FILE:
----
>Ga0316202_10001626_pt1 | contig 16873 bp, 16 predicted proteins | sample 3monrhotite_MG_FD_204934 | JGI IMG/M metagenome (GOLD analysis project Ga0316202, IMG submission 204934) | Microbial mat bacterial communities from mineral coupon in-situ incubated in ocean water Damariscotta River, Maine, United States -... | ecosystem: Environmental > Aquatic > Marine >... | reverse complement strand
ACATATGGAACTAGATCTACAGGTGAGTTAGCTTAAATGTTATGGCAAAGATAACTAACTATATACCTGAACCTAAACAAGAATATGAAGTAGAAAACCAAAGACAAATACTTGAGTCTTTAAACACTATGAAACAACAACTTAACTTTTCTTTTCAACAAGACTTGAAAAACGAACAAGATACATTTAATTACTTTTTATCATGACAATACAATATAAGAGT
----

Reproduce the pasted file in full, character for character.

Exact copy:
>Ga0316202_10001626_pt1 | contig 16873 bp, 16 predicted proteins | sample 3monrhotite_MG_FD_204934 | JGI IMG/M metagenome (GOLD analysis project Ga0316202, IMG submission 204934) | Microbial mat bacterial communities from mineral coupon in-situ incubated in ocean water Damariscotta River, Maine, United States -... | ecosystem: Environmental > Aquatic > Marine >... | reverse complement strand
ACATATGGAACTAGATCTACAGGTGAGTTAGCTTAAATGTTATGGCAAAGATAACTAACTATATACCTGAACCTAAACAAGAATATGAAGTAGAAAACCAAAGACAAATACTTGAGTCTTTAAACACTATGAAACAACAACTTAACTTTTCTTTTCAACAAGACTTGAAAAACGAACAAGATACATTTAATTACTTTTTATCATGACAATACAATATAAGAGT